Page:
After coasting along the shore for three days, Columbus came to the conclusion that this could not be the island of Japan, but must be the mainland of India. Approaching a populous region, he sent his boats ashore, and, after much difficulty, succeeded in obtaining some intercourse with the natives. Misinterpreting their signs, he understood that at the distance of four days' journey into the interior they would find a great city and a powerful king. This confirmed Columbus in his conviction that he was upon the Asiatic continent. He dispatched two envoys, under native guides, to penetrate the interior in search of the fabulous metropolis. The envoys bore presents, and a very grandiloquent letter to the monarch, who was supposed to be enthroned in palaces of splendor.
While the deputation was absent, Columbus employed the time in repairing his ships, and in making an excursion into the surrounding country. He ascended one of the rivers in his boats for many leagues. The weather was beautiful. Morning after morning the sun rose in cloudless splendor. As he glided along over the stream, beneath the luxuriance of the tropics, meeting everywhere friendly greetings, feasting upon new and delicious fruits, seeing nothing but beauty, hearing nothing but melody, it is not strange that he should have felt that he had indeed entered a fairy realm.
In the journal which he carefully kept for the sovereigns of Spain he is continually giving utterance to exclamations of delight. During this short tour up one of the beautiful streams of Cuba he met with a bulbous root, about as large as an apple, which the natives used as food, roasting it in the ashes. The natives called it batatas. It has since become an indispensable article of food throughout the whole civilized world. Though Columbus attached no importance to the discovery of the potato, it has proved of more value to the human family than if he had discovered a mountain of solid gold.
The envoys soon returned. The great Oriental metropolis which they had sought consisted of fifty wigwams. The envoys were received with the greatest hospitality. One who had been selected for this important mission was a very learned man, familiar with the Hebrew, the Chaldaic, and the Arabic. He was selected for the mission in consequence of his acquaintance with these languages. He tried all his learned tongues in vain upon the Cuban chieftain. As he was returning from his fruitless expedition, he saw the natives with dried leaves of a peculiar plant in their hands, which they rolled up into small tubes about as long as one's finger. Lighting one end, they put the other into their mouths, and drawing in the smoke, puffed it out again. This little roll of dried leaf they called tobacco. This was the origin of the cigar.
Columbus decided to follow along the coast towards the south-east, hoping to find some spot where be could establish commercial relations with the natives. A few Indians, males and females, willingly accompanied him. He wished to take them to Spain, that they might be instructed in Christianity, so that, upon their return, they could be instrumental in the conversion of these heathen nations. Coasting along the shore, he soon reached the south-eastern extremity of Cuba, which he at first supposed to be one of the capes of the mainland. But far away through the transparent air he discerned the blue outline of mountains just rising above the level of the sea. A favorable breeze drove them rapidly through the water, and, as they drew near, the altitude of the mountains and the wide sweep of the plains indicated an island of extraordinary extent and beauty. Columns of smoke ascending through the foliage gave evidence that the region was populous.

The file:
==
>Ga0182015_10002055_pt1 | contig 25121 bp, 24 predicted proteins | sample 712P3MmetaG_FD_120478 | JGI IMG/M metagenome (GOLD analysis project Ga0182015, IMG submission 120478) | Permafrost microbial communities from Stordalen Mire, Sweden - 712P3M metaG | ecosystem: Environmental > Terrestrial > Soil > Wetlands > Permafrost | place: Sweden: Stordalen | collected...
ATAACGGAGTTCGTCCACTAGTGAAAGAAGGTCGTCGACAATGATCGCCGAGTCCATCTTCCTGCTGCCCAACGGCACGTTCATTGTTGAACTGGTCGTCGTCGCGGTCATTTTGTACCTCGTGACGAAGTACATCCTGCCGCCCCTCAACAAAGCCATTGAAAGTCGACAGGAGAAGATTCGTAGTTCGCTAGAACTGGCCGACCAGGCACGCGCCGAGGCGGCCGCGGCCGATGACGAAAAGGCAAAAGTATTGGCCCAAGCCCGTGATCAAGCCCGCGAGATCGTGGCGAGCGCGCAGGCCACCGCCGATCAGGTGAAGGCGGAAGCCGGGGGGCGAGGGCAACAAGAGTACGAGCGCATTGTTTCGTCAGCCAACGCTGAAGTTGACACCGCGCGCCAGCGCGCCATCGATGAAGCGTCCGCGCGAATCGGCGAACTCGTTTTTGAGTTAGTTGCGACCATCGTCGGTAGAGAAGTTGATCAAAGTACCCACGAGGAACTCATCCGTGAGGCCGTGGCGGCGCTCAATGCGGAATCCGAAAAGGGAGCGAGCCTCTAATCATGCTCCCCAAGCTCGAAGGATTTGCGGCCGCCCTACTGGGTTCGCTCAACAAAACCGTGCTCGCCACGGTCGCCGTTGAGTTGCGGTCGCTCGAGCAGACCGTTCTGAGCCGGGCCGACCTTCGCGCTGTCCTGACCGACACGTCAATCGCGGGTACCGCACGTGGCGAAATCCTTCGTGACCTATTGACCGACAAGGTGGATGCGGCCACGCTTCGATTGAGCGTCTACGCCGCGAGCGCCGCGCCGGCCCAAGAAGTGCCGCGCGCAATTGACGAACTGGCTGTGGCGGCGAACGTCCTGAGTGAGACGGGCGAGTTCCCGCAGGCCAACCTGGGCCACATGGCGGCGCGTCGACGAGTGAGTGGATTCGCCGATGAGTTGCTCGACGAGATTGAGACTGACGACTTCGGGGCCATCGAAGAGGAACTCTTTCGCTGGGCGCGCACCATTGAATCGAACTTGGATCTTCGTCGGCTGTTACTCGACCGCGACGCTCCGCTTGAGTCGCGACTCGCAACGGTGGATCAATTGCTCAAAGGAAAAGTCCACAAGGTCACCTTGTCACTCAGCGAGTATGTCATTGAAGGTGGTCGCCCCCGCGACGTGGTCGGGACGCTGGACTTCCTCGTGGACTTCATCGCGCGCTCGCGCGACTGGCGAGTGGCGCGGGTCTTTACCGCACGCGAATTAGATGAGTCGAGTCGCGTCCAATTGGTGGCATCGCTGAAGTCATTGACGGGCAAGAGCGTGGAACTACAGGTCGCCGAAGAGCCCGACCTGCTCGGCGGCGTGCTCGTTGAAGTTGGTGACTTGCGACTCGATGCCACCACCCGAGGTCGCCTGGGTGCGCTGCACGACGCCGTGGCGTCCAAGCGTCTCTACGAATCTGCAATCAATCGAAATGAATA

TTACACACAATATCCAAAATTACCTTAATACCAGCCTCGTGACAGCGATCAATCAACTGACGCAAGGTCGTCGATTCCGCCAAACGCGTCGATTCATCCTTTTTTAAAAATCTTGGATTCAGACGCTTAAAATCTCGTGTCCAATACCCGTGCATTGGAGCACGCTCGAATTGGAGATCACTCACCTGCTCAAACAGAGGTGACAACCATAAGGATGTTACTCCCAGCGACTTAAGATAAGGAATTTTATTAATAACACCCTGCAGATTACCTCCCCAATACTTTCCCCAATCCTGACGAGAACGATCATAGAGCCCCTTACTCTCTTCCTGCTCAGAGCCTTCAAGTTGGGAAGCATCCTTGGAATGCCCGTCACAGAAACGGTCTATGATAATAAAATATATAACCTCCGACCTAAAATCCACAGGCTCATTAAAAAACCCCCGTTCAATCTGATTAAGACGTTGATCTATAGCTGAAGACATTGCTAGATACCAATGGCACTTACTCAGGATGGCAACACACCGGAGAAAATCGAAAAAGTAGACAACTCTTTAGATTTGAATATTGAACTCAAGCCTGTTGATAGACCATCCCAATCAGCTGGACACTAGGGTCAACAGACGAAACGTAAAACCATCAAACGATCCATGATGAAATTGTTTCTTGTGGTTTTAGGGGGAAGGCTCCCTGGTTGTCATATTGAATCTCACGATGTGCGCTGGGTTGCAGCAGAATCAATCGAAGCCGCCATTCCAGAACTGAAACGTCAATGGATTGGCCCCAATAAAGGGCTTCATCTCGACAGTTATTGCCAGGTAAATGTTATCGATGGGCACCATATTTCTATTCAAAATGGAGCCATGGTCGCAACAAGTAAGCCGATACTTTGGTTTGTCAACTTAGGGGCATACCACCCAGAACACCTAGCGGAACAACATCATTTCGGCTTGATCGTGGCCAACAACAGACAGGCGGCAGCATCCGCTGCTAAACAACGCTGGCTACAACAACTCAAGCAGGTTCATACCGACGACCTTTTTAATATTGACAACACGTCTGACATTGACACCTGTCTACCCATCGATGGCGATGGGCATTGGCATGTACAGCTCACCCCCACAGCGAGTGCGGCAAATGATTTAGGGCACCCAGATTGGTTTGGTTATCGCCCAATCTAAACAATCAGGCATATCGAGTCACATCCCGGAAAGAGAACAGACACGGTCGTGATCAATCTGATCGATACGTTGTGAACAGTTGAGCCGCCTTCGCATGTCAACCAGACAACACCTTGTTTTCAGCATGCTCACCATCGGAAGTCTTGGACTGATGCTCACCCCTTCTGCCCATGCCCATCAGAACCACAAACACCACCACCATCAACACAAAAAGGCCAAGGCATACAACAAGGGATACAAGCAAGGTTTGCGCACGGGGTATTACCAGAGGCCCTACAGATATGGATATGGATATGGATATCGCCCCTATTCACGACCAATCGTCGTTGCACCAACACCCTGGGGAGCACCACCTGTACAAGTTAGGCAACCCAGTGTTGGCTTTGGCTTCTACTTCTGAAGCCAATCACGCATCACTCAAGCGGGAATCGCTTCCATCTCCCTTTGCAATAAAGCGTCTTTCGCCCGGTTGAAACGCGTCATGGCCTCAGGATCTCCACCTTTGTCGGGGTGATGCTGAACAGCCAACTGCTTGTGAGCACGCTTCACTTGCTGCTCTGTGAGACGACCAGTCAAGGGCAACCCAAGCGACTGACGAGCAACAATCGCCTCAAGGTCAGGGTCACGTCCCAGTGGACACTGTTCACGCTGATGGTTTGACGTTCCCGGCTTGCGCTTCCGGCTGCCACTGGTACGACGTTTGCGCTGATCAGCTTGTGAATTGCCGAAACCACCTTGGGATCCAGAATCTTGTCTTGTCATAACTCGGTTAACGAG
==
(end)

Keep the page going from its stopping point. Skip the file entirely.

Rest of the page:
It was on the evening of the 6th of December when Columbus entered a spacious and beautiful harbor on the western extremity of this island. The natives, seeing the approach of the ships, fled in terror to the woods. For six days Columbus skirted the shore, occasionally penetrating the rivers with his boats, without being able to obtain any intercourse with the inhabitants. He frequently landed with parties of the crew and entered their villages, but ever found them empty, the natives having escaped to the forest. On the 12th of December he landed in a pleasant harbor, which he called La Natividad—The Nativity. Here he took formal possession of the island in the name of the sovereigns of Spain, and with many imposing ceremonies erected the cross.
As the sailors were rambling about they fell upon a party of the islanders, who fled like deer. The sailors pursued, and seeing a beautiful young girl perfectly naked, and graceful as a fawn, who was unable to keep up with the more athletic runners, they succeeded in capturing her. They brought their fascinating prize triumphantly to the ships. Columbus received her with the utmost kindness, and loaded her with presents, particularly with the little tinkling hawks'-bells, which had for the natives an indescribable charm. She found sympathizing friends in the native women who were on board, and in an hour was so perfectly at home and so happy that she was quite indisposed to leave the ship to return to the shore.
This beautiful Indian girl wore a ring of gold, not through the ears, but more conspicuously suspended from the nose. The sight of the precious metal greatly excited the adventurers, for it proved that there was gold in the country. By the aid of this maiden they soon opened communication with the inhabitants. They were living in the same state of blissful simplicity with the inhabitants of Cuba. The natives called the island Hayti; Columbus named it Hispaniola; the French and English have since called it Saint Domingo. The island is still burdened with its triple appellation.
Erecting the cross.